Balanced approaches in a high risk crux

A police pursuit in the region on Monday that was not in fact a simple “pursuit” shows just how far Victoria Police have come in balancing the difficult dilemma between evasion  and safety when it comes to allegedly runaway drivers.

Despite the incident covering almost half the state, from Nhill in the far Wimmera to just east of Ballarat and the driver allegedly reaching high speeds which could have endangered other road users, the incident was concluded with a minimum impact to public safety. 

While many of the details of this incident are yet to emerge, it again raises the more general community discussion about police pursuit policy.

Much has changed over recent years in regard to policy and with regard to an ultimate objective of doing no harm, neither compromising public safety or exacerbating recklessness in already difficult situations.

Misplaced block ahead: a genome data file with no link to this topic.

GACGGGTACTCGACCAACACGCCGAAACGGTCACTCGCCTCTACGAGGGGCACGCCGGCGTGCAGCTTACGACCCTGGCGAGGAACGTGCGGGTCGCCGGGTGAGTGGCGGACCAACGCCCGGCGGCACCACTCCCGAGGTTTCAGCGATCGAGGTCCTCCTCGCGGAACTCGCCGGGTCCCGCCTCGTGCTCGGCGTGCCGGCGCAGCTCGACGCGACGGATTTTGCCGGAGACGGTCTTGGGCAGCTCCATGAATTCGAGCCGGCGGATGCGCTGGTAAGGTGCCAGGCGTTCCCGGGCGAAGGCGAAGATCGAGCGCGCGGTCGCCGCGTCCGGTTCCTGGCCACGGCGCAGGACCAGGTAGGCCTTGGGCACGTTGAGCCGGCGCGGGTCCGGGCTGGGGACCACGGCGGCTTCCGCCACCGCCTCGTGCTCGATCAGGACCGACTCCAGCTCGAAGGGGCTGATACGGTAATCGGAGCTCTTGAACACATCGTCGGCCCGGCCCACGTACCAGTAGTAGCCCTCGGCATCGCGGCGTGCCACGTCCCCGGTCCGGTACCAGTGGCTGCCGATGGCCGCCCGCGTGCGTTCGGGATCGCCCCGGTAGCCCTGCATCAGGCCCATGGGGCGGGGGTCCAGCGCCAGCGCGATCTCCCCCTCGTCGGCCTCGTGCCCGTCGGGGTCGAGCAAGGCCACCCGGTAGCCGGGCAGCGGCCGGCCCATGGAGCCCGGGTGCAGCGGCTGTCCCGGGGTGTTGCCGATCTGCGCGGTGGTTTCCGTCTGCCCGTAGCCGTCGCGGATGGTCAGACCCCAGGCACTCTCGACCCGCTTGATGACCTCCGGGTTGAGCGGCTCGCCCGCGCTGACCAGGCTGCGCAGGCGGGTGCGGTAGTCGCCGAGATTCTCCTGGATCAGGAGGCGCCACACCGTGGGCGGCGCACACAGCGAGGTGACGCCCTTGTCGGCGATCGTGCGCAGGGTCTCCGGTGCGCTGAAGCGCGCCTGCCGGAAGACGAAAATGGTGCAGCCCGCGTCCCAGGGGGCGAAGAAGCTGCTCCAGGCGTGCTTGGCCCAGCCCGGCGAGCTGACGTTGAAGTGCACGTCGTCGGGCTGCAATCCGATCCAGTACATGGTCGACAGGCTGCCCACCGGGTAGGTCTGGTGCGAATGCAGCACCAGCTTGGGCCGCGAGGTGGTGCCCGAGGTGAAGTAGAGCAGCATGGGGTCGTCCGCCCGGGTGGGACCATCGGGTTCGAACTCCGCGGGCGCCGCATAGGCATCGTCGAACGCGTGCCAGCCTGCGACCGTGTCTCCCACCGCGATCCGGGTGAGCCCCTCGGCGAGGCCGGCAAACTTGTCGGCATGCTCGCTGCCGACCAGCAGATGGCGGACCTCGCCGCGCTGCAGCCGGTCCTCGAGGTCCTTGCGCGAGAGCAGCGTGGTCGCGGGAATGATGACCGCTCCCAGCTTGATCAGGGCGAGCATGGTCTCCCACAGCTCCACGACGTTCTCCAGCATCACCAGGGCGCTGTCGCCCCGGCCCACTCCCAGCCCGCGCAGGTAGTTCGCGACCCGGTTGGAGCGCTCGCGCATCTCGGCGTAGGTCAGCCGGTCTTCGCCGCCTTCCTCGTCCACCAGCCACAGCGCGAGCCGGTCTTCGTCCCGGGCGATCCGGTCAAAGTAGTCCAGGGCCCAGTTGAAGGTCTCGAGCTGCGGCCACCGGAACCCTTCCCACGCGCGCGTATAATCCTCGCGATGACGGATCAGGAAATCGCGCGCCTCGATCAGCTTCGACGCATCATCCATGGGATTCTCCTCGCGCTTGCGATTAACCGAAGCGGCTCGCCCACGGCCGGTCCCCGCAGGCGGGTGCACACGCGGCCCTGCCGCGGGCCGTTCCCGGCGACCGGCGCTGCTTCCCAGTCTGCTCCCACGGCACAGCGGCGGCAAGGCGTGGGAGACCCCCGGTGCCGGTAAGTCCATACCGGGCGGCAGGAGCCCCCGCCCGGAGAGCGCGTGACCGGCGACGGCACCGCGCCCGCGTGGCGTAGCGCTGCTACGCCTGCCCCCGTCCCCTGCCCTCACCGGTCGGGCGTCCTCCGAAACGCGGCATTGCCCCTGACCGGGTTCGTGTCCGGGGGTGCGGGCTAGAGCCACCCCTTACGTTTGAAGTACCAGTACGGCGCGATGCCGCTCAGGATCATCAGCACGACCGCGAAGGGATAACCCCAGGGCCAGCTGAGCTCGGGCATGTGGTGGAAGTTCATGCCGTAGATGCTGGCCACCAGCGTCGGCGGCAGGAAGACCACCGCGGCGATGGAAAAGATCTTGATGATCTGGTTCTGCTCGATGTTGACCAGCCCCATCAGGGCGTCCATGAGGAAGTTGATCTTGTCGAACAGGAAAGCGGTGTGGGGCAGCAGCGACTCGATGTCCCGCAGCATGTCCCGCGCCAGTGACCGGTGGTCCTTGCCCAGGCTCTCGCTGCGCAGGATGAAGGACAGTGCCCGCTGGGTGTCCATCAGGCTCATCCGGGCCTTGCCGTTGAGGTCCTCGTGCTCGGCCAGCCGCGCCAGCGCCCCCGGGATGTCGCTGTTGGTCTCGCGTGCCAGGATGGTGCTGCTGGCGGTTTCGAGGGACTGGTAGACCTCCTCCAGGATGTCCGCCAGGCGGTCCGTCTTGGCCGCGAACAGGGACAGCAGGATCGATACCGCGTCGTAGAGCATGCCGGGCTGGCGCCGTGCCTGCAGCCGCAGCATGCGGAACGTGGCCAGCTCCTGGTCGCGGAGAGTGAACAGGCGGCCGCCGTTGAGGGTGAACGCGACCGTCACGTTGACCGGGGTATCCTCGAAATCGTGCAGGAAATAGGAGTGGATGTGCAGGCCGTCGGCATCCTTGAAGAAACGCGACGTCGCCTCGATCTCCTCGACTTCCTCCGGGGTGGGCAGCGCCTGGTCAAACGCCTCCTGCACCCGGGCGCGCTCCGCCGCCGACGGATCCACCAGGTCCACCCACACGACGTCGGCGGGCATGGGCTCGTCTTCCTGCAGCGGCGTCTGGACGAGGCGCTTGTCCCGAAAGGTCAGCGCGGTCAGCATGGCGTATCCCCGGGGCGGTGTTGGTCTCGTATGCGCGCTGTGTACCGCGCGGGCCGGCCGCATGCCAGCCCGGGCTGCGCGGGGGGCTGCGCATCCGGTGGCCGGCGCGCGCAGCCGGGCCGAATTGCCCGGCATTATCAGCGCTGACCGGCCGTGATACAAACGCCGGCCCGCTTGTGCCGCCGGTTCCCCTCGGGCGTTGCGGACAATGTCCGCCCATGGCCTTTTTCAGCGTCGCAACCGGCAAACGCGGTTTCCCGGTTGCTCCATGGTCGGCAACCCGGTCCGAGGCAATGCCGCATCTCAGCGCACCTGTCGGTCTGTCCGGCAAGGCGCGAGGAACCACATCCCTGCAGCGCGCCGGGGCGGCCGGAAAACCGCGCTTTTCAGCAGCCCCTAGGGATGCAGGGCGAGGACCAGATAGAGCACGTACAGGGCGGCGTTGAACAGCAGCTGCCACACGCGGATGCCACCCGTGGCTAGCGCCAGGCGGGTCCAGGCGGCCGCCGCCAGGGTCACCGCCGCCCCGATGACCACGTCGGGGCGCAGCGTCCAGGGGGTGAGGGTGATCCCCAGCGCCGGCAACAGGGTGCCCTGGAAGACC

On one hand as the past has shown too often, the exceptional risk of a straightforward breakneck chase can come at a perilous cost. If it were only the lives of those evading the law the public might stomach it but as chases invariably take place on public roads, often major highways busy with other road users, the danger to innocent people along with the police can be just too high. 

But on the other hand the public does not want any driver thumbing their nose at the law and simply utilising speed to avoid detection or capture. 

However any strident “law and order” concept the police must simply jump to it and hunt runaways down; resorting to some anarchic ballet of catapulting cars, roaring horsepower and screaming sirens just does not match reality.

Such visions have a closer semblance to puerile movies or computer games, indeed perhaps even the stunted worldview of the pursued themselves but is of no benefit to either policy or practice.

Instead  with modern communications, calm methodology and alacrity, not to mention the great assets of the police resources including the airwing this highly fraught area has become a battle of brains over speed.

Monday’s incident shows, despite the patience demanded, in terms of safety, police can deliver the best outcome. 

This is the disciplined mantra that will win for both law and community in the long run; a code that does not need to be said: “They can run, but they can’t hide.”

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